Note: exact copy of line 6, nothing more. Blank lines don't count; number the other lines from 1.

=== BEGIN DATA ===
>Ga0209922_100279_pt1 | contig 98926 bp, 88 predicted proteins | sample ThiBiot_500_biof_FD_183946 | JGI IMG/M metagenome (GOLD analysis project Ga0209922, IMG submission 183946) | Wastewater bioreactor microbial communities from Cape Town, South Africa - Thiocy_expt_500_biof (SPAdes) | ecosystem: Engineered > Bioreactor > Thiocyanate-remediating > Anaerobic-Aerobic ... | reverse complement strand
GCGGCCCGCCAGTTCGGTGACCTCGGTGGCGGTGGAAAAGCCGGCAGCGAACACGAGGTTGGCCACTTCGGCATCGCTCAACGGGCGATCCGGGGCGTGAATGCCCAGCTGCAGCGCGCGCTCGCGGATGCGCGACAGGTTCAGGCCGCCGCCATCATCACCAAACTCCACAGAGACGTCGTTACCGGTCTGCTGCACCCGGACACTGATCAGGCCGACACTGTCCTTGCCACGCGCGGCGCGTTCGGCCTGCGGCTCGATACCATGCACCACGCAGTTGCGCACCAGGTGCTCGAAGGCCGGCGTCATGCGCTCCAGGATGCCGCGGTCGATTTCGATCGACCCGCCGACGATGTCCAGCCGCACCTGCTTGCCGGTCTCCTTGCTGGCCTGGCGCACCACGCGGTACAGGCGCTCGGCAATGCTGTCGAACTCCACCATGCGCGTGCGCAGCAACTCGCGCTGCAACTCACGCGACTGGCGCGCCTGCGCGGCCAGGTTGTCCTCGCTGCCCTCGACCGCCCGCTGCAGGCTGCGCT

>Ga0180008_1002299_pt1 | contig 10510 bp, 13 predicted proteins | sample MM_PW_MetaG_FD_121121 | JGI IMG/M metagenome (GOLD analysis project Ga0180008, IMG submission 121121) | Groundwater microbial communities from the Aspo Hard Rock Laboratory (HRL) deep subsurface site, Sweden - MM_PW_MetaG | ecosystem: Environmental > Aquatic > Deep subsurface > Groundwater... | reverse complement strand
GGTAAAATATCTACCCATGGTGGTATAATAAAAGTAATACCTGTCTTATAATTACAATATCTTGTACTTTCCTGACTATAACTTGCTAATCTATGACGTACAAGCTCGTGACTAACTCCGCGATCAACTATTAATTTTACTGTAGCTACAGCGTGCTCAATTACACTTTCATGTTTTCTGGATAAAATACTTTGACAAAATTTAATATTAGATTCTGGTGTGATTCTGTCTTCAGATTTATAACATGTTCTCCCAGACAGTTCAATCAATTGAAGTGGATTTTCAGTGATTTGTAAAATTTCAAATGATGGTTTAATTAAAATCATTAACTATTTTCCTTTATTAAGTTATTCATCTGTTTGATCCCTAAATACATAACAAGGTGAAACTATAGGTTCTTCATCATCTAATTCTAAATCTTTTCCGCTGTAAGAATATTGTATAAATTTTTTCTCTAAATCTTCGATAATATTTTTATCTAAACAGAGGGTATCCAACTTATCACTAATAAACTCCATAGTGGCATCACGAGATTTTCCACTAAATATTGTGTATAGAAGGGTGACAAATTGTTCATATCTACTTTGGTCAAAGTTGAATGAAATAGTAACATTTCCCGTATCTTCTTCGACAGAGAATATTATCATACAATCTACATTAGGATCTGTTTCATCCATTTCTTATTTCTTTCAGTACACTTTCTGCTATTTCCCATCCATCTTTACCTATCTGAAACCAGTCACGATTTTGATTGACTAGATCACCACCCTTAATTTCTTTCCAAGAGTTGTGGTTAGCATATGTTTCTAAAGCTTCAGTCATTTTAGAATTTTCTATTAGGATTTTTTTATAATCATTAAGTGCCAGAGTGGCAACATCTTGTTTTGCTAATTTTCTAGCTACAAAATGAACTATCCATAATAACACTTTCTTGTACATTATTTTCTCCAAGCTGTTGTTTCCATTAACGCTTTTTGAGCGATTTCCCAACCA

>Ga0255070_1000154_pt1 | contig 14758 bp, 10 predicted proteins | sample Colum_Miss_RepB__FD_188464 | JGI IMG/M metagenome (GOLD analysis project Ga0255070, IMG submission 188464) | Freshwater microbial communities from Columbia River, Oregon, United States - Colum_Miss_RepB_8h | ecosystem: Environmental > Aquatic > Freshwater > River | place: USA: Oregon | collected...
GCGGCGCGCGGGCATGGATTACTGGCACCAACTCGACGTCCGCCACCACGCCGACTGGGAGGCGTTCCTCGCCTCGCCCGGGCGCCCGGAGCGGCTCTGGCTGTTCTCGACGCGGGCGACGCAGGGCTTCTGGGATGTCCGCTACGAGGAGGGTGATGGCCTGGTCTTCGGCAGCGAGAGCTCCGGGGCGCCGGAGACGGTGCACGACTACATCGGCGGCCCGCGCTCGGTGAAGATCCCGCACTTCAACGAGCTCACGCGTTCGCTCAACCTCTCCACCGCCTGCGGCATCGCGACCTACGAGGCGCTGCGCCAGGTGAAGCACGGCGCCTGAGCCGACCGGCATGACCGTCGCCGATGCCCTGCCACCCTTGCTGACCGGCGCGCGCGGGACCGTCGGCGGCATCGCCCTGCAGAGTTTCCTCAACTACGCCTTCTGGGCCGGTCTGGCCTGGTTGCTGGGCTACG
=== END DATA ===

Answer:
GCGGCGCGCGGGCATGGATTACTGGCACCAACTCGACGTCCGCCACCACGCCGACTGGGAGGCGTTCCTCGCCTCGCCCGGGCGCCCGGAGCGGCTCTGGCTGTTCTCGACGCGGGCGACGCAGGGCTTCTGGGATGTCCGCTACGAGGAGGGTGATGGCCTGGTCTTCGGCAGCGAGAGCTCCGGGGCGCCGGAGACGGTGCACGACTACATCGGCGGCCCGCGCTCGGTGAAGATCCCGCACTTCAACGAGCTCACGCGTTCGCTCAACCTCTCCACCGCCTGCGGCATCGCGACCTACGAGGCGCTGCGCCAGGTGAAGCACGGCGCCTGAGCCGACCGGCATGACCGTCGCCGATGCCCTGCCACCCTTGCTGACCGGCGCGCGCGGGACCGTCGGCGGCATCGCCCTGCAGAGTTTCCTCAACTACGCCTTCTGGGCCGGTCTGGCCTGGTTGCTGGGCTACG